Should books have ads?

Recently there has been an increase in calls for the inclusion of ads in printed books (this “On the Media” report, for example, touches on the idea). There’s a degree of desperation in this — supposedly it would help to address the difficulties of making publishing profitable. Alongside these calls has been the inevitable hand wringing about sullying the sanctity of the book by adding a smudge of commerce. Not that the publishing industry doesn’t have dirty laundry, but it’s felt unseemly to display it publicly.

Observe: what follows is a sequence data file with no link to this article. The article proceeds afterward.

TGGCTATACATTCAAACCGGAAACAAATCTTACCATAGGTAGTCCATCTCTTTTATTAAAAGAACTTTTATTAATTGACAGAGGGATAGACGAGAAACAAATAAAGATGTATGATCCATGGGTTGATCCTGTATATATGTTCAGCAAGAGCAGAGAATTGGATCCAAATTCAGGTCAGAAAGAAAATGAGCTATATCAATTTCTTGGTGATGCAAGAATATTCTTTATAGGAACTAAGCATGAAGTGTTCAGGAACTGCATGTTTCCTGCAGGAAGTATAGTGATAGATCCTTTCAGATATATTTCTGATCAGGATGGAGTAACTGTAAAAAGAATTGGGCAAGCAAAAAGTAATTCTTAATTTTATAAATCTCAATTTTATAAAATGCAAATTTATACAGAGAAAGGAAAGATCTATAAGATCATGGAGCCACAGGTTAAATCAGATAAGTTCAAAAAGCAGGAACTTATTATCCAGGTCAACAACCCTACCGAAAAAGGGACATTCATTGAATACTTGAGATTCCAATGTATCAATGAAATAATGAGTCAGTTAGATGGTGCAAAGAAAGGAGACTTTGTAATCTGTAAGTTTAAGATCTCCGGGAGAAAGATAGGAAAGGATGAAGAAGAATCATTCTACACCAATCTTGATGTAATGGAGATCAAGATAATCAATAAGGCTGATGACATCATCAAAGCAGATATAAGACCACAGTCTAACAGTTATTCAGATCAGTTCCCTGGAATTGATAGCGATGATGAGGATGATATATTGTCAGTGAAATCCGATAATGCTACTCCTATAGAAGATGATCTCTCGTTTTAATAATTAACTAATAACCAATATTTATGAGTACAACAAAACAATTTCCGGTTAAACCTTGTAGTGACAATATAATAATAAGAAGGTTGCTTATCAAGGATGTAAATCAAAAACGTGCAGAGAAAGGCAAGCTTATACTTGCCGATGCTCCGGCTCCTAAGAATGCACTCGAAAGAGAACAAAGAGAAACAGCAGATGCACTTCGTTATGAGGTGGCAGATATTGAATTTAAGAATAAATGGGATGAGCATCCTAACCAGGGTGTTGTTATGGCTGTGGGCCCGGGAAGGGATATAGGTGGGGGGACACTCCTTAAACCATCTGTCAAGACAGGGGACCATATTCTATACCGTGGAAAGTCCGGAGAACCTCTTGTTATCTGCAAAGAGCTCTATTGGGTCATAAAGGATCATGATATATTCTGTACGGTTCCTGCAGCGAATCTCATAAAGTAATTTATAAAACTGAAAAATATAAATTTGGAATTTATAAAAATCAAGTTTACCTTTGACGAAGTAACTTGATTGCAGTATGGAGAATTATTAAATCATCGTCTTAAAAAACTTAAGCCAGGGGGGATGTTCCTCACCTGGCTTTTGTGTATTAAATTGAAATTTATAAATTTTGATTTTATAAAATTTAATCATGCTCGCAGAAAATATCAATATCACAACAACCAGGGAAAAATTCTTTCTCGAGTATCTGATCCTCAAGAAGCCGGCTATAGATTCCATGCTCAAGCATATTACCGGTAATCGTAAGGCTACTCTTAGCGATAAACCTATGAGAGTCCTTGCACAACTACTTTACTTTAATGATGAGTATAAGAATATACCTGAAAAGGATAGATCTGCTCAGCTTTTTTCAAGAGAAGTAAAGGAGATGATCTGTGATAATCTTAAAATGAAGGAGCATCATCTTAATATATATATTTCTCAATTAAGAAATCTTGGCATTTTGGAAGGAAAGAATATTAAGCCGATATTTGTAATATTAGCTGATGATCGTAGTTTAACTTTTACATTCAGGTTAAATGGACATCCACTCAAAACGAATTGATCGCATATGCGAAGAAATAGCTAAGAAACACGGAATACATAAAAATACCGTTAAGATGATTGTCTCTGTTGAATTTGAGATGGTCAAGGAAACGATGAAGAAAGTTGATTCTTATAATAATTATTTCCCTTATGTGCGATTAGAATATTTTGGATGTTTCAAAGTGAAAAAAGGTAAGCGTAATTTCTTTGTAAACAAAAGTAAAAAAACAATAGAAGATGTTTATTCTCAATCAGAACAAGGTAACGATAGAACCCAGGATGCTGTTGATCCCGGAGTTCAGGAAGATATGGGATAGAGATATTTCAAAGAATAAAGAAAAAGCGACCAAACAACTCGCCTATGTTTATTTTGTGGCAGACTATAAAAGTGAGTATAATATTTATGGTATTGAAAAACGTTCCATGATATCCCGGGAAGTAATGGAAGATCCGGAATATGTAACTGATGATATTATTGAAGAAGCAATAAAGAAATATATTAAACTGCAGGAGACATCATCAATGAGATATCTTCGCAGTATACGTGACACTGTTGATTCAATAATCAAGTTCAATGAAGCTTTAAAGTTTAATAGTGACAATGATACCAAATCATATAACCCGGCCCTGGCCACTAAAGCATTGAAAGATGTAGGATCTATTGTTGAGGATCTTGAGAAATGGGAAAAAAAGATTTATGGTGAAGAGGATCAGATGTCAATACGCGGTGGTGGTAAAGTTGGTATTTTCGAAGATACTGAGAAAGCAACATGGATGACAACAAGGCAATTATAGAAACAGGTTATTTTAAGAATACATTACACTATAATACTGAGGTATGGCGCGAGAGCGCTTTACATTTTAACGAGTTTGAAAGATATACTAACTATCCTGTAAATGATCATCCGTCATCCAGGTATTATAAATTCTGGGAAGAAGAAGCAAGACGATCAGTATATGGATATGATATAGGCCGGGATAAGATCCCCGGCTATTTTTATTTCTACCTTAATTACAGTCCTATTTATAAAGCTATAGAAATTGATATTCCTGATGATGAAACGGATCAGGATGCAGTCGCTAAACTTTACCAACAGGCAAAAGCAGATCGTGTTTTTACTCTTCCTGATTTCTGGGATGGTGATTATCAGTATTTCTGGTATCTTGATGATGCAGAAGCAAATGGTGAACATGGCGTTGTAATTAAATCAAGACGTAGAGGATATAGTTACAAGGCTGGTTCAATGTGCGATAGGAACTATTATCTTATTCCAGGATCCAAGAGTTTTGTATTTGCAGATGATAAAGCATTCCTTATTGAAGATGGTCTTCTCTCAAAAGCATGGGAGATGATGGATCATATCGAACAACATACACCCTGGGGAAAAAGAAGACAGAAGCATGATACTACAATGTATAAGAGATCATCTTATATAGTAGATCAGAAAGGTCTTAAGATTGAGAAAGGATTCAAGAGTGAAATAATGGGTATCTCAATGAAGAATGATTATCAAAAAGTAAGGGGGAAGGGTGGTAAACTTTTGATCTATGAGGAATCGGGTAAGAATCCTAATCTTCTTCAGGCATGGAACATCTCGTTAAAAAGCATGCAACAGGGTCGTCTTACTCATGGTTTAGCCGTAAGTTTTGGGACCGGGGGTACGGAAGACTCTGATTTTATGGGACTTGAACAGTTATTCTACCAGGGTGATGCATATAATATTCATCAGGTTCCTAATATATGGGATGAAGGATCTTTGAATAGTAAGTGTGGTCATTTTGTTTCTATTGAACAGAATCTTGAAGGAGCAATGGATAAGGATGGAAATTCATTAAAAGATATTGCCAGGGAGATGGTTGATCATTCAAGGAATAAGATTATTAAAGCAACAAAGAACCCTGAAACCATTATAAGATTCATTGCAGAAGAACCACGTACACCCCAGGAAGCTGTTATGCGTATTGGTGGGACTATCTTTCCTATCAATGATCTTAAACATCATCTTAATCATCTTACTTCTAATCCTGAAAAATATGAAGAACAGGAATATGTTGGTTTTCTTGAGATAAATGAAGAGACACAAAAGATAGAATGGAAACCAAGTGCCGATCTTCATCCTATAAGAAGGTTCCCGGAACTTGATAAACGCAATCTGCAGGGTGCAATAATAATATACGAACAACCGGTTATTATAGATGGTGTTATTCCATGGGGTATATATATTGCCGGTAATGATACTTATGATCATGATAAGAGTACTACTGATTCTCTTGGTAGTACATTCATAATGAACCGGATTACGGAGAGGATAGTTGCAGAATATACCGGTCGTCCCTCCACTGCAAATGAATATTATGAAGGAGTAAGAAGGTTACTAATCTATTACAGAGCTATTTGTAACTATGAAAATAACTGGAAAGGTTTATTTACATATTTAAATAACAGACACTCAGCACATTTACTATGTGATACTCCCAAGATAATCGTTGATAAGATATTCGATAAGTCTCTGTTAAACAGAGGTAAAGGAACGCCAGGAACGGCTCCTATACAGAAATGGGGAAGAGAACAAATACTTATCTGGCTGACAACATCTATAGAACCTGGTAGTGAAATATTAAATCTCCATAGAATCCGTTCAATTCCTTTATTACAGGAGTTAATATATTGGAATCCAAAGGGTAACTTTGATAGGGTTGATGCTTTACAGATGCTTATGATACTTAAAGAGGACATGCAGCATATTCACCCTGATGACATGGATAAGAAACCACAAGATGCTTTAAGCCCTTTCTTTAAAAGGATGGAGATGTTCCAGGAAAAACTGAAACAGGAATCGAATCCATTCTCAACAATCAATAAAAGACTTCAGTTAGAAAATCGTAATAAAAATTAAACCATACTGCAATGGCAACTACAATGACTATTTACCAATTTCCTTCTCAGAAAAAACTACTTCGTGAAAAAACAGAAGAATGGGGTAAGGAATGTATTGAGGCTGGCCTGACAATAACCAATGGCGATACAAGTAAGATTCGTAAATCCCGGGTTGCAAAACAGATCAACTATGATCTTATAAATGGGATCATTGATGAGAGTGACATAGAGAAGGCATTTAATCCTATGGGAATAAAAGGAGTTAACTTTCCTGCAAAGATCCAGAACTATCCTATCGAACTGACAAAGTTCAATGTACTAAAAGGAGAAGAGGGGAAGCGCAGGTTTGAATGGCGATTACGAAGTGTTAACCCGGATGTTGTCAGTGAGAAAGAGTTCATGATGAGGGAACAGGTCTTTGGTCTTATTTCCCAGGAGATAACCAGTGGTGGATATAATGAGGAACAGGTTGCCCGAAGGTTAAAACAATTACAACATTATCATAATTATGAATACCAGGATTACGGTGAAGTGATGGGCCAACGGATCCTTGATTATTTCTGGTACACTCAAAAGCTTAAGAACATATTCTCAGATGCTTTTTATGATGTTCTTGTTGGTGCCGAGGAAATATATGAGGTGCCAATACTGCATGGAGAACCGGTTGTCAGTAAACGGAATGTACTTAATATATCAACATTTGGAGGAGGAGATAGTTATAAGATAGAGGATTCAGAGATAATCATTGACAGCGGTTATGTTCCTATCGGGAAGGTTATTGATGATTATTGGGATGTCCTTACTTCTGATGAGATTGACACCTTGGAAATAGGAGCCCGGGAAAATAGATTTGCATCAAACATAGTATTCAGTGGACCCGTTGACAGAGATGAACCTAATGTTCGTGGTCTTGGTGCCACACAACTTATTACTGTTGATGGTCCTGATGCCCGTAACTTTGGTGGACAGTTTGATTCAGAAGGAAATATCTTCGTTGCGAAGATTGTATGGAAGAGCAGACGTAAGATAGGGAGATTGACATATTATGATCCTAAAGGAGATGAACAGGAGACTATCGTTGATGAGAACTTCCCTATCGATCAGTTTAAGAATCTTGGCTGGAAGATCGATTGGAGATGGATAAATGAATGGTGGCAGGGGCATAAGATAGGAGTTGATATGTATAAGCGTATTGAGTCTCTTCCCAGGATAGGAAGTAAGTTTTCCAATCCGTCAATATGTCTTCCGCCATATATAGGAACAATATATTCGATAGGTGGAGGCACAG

I say there’s nothing wrong with putting ads in books, and if publishers can really make money this way they should go right ahead. It’s been done before — pick up any mass market paperback from the 50s. The real problem lies on the other side of the equation — the advertiser’s side. Most books produce very small numbers compared to other media. At North Point Press we once had a book make the New York Times Bestseller List when it had only 30,000 copies in print. An ad in a book will get far fewer views or listens than one on television, radio, the internet, magazines, or even the endangered daily paper. Moreover, books today have a short shelf life in stores. Yes, they do have a long life in libraries, used bookstores, thrift stores, and home shelves, but few advertisers are looking to pay big bucks for stale downmarket exposure years from the point of purchase. In fact, the ability of books to endure for decades (or centuries) is more of a minus than a plus, since out-of-date ads only confuse current campaigns.